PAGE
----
Much of the literature and thought-leadership around innovation paints a pretty picture about what it actually takes to create lasting change. It sounds glossy and nice, and always seems to end in success, but the real world experience is not always so positive.

Having worked in innovation for over a decade now, our friend and Global Head of Intellectual Strategy & Portfolio at Volvo Group Mike Hatrick has seen his fair share of attempts at corporate innovation going bust after a promising start.

“When a big corporation wants to reinvigorate their innovation process, they usually launch a big initiative, which generates a lot of enthusiasm and may have some great initial success before fading away a few years later,” said Hatrick.

“Questions then begin to pop up. ‘has this transformation failed?’, ‘what did we achieve?’, ‘Is this naturally how innovation works?’, ‘Should we look at this in a negative way or a positive way?’

Hatrick believes that the success or failure of an innovation program hinges not on how long it lasts, but what it contributes to the bigger and longer term picture.



“I had learned how innovation can be taught, enabled, and systemized while leading the innovation transformation program at Bombardier Aerospace,”

Originally a product designer and engineer, Hatrick made his first foray into the world of innovation when he and his team at Bombardier Aerospace entered a product they developed for an innovation award and received a runner-up certificate from Prince Phillip, Duke of Edinburgh.

“We were on stage and the photographers’ flash bulbs were going off, and I was thinking ‘how the heck did this happen? I got thinking about what we had done that had caused innovation to happen, and trying to understand how we can repeat the process” reminisced Hatrick.

“That was the turning point for me, moving from being an engineer to an innovator,”

Fast forward a decade, and he’s now cycled through Bombardier Aerospace, Swisslog and Volvo, while also serving as an advisory board member for the Front End of Innovation EMEA.



Having experienced first-hand how corporate innovation programs can go boom and go bust, Hatrick is now currently working on a book with the working title “The Search for Innovation”.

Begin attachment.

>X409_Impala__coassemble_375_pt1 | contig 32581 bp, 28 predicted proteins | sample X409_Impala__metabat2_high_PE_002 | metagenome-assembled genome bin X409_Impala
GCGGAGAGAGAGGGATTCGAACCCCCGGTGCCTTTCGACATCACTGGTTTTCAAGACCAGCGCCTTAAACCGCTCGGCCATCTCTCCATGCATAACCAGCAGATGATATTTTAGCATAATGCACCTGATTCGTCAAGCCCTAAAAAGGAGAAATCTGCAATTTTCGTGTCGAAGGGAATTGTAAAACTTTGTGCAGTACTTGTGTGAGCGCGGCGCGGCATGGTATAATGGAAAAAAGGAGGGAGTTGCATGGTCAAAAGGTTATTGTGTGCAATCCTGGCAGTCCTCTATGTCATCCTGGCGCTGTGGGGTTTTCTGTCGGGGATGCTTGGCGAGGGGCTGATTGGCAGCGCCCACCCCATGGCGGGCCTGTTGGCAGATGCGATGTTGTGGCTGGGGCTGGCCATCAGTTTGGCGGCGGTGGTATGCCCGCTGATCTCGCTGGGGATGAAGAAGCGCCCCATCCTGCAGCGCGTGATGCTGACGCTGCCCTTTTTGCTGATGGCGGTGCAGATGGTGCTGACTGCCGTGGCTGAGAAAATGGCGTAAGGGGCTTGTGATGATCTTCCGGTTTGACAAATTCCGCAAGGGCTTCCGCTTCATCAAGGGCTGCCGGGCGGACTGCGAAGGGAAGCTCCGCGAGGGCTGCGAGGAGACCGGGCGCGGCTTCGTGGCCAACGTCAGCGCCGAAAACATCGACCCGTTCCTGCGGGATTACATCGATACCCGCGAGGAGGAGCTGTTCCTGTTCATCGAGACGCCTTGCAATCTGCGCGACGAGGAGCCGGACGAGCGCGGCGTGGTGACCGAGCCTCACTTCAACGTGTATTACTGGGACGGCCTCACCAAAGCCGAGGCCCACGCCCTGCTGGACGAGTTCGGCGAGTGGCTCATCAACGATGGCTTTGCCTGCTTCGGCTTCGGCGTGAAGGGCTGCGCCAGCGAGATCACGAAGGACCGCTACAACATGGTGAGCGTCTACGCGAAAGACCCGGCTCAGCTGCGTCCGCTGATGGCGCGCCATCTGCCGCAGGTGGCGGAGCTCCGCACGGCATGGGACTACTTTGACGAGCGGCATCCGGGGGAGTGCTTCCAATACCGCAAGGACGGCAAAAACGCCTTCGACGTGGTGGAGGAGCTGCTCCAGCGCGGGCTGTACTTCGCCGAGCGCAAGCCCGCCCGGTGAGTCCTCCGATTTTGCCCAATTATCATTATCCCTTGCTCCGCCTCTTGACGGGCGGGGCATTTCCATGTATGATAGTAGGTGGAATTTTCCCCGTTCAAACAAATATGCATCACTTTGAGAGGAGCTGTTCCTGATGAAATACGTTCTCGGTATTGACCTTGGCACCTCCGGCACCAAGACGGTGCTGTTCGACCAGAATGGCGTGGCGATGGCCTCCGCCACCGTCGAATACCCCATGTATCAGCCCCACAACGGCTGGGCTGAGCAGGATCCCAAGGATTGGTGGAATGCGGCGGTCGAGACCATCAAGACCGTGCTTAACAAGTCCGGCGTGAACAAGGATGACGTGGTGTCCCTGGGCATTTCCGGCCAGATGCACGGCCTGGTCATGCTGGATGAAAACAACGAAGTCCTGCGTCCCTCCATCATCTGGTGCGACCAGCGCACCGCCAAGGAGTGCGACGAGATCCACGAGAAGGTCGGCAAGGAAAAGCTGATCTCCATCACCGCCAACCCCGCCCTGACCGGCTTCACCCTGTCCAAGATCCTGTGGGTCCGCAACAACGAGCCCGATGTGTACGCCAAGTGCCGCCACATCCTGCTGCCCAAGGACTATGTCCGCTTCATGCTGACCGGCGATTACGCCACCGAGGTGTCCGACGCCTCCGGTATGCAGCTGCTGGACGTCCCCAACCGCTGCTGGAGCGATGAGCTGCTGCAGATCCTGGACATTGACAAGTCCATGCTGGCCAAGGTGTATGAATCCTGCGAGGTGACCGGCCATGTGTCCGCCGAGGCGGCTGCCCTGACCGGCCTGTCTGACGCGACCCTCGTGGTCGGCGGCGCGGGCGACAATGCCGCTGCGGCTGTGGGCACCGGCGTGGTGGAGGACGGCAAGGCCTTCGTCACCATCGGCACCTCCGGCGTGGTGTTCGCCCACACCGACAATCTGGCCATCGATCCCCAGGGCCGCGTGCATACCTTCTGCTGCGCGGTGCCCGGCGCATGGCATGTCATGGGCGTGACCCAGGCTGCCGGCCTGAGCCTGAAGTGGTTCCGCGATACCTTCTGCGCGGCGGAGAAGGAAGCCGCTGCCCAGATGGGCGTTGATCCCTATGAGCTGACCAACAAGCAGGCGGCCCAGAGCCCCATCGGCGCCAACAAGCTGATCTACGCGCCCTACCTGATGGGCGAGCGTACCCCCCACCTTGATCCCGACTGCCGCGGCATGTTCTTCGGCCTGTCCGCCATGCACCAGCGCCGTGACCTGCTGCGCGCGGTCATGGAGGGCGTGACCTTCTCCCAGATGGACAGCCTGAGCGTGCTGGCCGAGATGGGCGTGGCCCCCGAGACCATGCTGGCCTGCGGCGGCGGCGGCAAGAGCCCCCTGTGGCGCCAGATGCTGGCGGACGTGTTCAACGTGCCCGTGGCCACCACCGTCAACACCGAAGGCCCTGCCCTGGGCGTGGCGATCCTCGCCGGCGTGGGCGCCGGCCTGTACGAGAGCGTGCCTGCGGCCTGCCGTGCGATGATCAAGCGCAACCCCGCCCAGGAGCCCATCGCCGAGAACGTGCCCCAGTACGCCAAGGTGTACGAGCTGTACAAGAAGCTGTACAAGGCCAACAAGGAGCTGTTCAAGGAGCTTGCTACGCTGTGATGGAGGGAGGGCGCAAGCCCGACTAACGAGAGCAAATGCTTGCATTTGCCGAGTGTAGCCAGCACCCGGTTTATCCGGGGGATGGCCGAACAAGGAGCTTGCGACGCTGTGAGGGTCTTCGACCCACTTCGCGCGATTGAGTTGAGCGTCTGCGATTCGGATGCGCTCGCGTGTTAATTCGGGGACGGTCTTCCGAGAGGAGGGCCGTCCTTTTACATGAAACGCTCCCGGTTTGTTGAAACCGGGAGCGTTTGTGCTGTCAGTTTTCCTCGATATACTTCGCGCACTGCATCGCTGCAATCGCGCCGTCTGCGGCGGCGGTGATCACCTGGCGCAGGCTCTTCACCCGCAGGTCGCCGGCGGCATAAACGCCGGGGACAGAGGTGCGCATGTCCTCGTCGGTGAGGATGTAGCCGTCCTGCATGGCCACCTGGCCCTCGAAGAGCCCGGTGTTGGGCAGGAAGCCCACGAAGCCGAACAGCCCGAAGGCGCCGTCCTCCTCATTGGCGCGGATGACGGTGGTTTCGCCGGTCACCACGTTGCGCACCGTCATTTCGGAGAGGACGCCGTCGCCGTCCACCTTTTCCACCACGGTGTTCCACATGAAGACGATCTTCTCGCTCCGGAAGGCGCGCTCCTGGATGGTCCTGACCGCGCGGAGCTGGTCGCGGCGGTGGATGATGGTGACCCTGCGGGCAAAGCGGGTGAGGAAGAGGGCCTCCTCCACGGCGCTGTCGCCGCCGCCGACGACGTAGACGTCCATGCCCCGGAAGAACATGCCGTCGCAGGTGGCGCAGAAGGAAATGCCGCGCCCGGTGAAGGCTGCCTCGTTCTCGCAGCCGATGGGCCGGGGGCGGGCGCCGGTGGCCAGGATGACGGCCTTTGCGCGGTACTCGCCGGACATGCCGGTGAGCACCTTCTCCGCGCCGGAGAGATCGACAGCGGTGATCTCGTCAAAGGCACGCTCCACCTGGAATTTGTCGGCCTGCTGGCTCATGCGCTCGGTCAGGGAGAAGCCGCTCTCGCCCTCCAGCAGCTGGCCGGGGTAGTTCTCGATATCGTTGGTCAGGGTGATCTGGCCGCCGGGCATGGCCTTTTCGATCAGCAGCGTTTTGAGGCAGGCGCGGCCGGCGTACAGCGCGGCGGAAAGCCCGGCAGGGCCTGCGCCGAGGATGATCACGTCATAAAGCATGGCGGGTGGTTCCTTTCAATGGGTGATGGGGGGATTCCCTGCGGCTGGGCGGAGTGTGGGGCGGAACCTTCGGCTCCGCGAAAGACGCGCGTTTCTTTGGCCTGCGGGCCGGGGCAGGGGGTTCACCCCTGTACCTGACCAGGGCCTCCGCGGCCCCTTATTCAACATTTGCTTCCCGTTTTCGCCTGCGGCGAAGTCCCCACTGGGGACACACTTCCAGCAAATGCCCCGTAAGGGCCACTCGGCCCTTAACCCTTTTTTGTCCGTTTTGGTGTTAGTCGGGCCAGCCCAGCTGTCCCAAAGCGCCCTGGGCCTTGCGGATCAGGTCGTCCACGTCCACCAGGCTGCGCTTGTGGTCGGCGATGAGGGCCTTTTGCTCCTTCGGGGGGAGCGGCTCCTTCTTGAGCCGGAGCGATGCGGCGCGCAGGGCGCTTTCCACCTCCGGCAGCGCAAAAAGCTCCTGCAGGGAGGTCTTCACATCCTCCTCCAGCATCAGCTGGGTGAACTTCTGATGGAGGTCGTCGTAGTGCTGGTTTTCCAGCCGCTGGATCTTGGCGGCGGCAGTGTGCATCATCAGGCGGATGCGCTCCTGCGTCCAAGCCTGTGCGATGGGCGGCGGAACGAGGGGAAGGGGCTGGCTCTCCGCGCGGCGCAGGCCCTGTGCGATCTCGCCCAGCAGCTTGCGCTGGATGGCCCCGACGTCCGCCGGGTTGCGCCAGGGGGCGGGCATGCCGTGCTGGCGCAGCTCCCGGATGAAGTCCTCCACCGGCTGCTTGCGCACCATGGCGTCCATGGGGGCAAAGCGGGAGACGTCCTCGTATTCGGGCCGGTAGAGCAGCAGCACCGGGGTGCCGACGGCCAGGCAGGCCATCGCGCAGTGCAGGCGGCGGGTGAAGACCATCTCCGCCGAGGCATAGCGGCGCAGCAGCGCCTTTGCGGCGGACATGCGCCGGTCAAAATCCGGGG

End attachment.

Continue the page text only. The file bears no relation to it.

In the book, he explores the innovation journey from the practitioner’s point of view — the day-to-day hurdles to overcome, what to do in the face of adversity, what works, and what doesn’t.

He explains how innovation is often a cyclical journey, which can peak over  two to three years, and then drop off.

If an organization is to kickstart an innovation initiative and make the most of those two to three years, they must ensure these five key things are in place, according to Hatrick.


1. Starting Point

Where is the starting point?

When an organization decides they need more innovation, their first course of action is usually to start an innovation program. However, most of them tend to ignore the success factors surrounding it. It is quite often treated as an experiment — organizations start an innovation program, see how it goes, and cross their fingers hoping to create something positive out of it.

“It’s really strange because we don’t do anything else like that in big organizations. Everything else is usually well-planned. You wouldn’t start a Lean Transformation or Six Sigma introduction without a detailed programme and experts involved, so why would you for an innovation program?” said Hatrick.

Some key questions to ponder upon before launching your next innovation program:

  • Where is it we want to get to?
  • What does it look like when we’re finished?
  • What are the results that we really want?
  • Do we have the right team on it?
  • Does our team have the right skills and pedigree to deliver?


2. Organizational Resistance

When you work on any transformation initiative, such as an innovation program, it’s exciting and there is a tendency to think that everyone else is as excited as you and wants it to succeed.